UK Reserves Nuclear Strike Response For ‘Emerging Technologies’ Attack

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The UK Integrated Defence Review includes subtle change about when it may use nuclear weapons if attacked by ’emerging technologies’

The ‘Integrated Defence Review’ document published by the UK government on Tuesday includes a small but noteworthy change for the justifications to use its nuclear arsenal.

The 111-page ‘Integrated Defence Review’ document notes that the UK at the moment is the “third most powerful cyber nation in the world, ranking top in defence, intelligence, norms and offensive capabilities.”

The review also confirmed the UK is raising its self-imposed cap on its nuclear weapon stockpile to rise to 260, abandoning the previous cap of 225 warheads.

Emerging technologies

This increase will allow the UK to fully arm the Trident nuclear weapons system on two Vanguard class nuclear-powered ballistic missile submarines, in the event of a conflict.

But the document on page 77 also signaled a change as to when the UK had the right to use nuclear weapons.

“The UK will not use, or threaten to use, nuclear weapons against any non-nuclear weapon state party to the Treaty on the Non-Proliferation of Nuclear Weapons 1968 (NPT),” it said. “This assurance does not apply to any state in material breach of those non-proliferation obligations.”

“However, we reserve the right to review this assurance if the future threat of weapons of mass destruction, such as chemical and biological capabilities, or emerging technologies that could have a comparable impact, makes it necessary,” it said.

However the document also stated that the UK remained “committed to the long-term goal of a world without nuclear weapons”, and that it “will continue to work internationally to reduce the risk of nuclear conflict and enhance mutual trust and security.”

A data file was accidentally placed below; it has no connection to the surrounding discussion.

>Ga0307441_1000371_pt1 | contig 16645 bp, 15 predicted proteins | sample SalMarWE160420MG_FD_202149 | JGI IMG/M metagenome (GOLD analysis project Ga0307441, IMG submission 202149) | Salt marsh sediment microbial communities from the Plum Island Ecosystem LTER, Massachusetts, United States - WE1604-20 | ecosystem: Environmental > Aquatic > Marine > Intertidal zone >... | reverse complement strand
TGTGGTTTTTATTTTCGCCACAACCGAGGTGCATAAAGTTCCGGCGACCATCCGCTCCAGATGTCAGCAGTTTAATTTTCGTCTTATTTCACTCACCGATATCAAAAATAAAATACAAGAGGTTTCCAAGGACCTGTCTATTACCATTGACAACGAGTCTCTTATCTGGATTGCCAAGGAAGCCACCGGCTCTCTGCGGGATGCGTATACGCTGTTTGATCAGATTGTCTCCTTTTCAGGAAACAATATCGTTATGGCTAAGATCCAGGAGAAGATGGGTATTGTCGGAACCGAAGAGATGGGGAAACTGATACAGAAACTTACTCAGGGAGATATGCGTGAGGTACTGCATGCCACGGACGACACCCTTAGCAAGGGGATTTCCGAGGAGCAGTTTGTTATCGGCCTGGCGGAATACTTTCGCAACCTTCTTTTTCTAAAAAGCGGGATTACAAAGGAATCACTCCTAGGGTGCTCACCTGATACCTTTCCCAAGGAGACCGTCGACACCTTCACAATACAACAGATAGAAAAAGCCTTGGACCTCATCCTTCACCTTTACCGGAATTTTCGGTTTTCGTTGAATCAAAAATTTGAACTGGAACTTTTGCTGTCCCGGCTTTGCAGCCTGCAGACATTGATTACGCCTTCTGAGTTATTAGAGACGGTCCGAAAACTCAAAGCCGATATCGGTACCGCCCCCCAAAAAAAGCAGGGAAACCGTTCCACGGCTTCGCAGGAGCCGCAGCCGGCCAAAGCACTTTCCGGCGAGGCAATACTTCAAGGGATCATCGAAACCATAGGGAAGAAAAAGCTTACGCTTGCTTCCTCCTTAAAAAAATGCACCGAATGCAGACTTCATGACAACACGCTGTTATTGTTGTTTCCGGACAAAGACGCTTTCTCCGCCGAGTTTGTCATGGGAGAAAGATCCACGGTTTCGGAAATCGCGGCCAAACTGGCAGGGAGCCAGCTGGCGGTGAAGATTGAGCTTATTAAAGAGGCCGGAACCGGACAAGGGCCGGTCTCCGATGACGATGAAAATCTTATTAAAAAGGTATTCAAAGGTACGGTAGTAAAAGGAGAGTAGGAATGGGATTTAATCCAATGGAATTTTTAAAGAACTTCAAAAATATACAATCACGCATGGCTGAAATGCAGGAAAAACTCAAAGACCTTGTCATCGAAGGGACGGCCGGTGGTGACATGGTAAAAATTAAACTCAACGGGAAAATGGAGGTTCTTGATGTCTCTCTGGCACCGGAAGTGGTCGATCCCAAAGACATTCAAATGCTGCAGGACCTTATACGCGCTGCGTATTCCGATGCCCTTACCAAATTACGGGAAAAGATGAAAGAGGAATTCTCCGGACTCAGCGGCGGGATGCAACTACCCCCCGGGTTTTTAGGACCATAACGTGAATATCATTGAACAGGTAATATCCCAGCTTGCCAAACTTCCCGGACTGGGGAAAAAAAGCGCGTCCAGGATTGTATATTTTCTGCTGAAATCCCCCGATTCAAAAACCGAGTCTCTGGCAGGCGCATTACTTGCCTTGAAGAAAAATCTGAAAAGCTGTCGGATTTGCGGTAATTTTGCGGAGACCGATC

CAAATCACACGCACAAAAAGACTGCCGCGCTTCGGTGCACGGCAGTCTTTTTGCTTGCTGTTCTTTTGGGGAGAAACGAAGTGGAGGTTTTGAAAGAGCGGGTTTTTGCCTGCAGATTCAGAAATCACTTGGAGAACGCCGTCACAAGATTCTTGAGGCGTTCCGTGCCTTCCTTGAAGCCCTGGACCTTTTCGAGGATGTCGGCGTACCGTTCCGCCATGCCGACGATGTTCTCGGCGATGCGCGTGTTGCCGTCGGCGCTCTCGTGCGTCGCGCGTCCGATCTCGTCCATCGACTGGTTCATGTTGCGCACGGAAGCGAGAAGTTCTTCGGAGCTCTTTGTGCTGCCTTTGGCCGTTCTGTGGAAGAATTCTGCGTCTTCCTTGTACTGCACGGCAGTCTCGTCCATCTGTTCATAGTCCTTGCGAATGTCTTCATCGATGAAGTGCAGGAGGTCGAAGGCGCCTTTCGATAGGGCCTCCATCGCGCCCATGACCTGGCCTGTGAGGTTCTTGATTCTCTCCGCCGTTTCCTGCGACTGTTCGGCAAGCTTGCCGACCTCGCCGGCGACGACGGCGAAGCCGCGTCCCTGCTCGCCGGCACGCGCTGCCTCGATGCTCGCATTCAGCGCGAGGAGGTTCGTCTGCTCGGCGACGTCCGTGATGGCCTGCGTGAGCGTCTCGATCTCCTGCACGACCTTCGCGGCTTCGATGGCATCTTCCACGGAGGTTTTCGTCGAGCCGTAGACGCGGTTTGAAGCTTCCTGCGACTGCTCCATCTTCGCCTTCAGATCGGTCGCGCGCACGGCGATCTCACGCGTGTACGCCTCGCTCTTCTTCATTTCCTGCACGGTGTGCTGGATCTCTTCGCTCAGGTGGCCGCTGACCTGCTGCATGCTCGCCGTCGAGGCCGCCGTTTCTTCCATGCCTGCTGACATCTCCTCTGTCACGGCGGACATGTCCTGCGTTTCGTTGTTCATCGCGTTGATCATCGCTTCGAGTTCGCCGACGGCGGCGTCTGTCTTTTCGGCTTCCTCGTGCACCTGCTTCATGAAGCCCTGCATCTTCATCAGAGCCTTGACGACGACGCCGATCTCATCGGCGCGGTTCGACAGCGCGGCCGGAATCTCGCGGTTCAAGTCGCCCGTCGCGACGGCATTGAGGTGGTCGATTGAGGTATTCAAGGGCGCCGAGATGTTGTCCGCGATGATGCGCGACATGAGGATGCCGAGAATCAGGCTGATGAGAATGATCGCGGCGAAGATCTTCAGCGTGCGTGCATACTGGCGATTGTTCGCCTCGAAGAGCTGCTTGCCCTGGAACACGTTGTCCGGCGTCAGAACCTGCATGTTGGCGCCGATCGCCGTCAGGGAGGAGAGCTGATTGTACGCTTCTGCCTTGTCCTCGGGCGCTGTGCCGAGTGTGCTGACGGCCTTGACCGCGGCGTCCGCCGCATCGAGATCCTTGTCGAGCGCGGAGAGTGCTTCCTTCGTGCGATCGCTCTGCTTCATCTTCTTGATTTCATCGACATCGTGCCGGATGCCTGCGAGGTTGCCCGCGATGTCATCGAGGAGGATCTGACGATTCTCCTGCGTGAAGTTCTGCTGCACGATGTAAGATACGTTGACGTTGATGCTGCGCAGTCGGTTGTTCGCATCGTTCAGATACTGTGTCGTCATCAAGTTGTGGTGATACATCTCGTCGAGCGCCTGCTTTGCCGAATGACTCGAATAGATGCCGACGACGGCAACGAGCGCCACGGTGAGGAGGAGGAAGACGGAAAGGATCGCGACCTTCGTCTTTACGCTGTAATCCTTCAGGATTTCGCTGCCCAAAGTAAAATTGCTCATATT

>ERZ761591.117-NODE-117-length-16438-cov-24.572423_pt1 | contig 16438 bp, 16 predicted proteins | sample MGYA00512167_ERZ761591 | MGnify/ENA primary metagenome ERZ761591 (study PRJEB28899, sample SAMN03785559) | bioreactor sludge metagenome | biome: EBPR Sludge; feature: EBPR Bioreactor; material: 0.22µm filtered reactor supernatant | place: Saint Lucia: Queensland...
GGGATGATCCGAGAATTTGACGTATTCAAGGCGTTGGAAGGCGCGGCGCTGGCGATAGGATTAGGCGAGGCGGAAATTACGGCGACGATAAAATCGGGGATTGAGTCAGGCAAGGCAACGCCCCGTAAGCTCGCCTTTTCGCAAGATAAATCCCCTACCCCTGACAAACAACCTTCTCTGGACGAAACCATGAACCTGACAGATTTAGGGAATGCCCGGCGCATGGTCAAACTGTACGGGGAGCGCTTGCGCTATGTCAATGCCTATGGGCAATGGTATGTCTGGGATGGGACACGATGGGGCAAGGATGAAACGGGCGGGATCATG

There has been some newspaper speculation that the “emerging technologies” clause could include cyberattacks, but there has been no official confirmation and it seems unlikely.

Military response

Yet the use of deadly force in response to a cyberattack has long been touted in some circles.

In May 2019 Israel carried out a military airstrike in response to an attempted cyber attack launched by terrorist group Hamas.

The airstrike against the cyber operation of Hamas, apparently housed in a building in the Gaza Strip, resulted in the Hamas cyber HQ being ‘removed’.

That was thought to be the first time that a nation-state retaliated with physical military action in real time against a cyber attack.

But an airstrike should come as no surprise.

Ever since 2011 the United States for example said it reserved the right to retaliate with military force against a cyber attack from a hostile state.

In 2018 former President Donald Trump reportedly relaxed the complex guidelines that have to be followed if the United States were to launch a cyber attack against a rogue nation.

All of this comes amid concern in Washington and the West that Russia is no longer concerned about its hacking activities remaining covert.

The UK has also been beefing up its cyber operations.

Indeed, the UK reportedly more than doubled the number of offensive cyber-capabilities in recent years, as GCHQ ramped up its ability to hit back at those launching cyber-attacks against this country.

In April 2018 the UK made a rare public admission that it had carried out a cyber offensive against the Islamic State terrorist group.

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Author: Tom Jowitt
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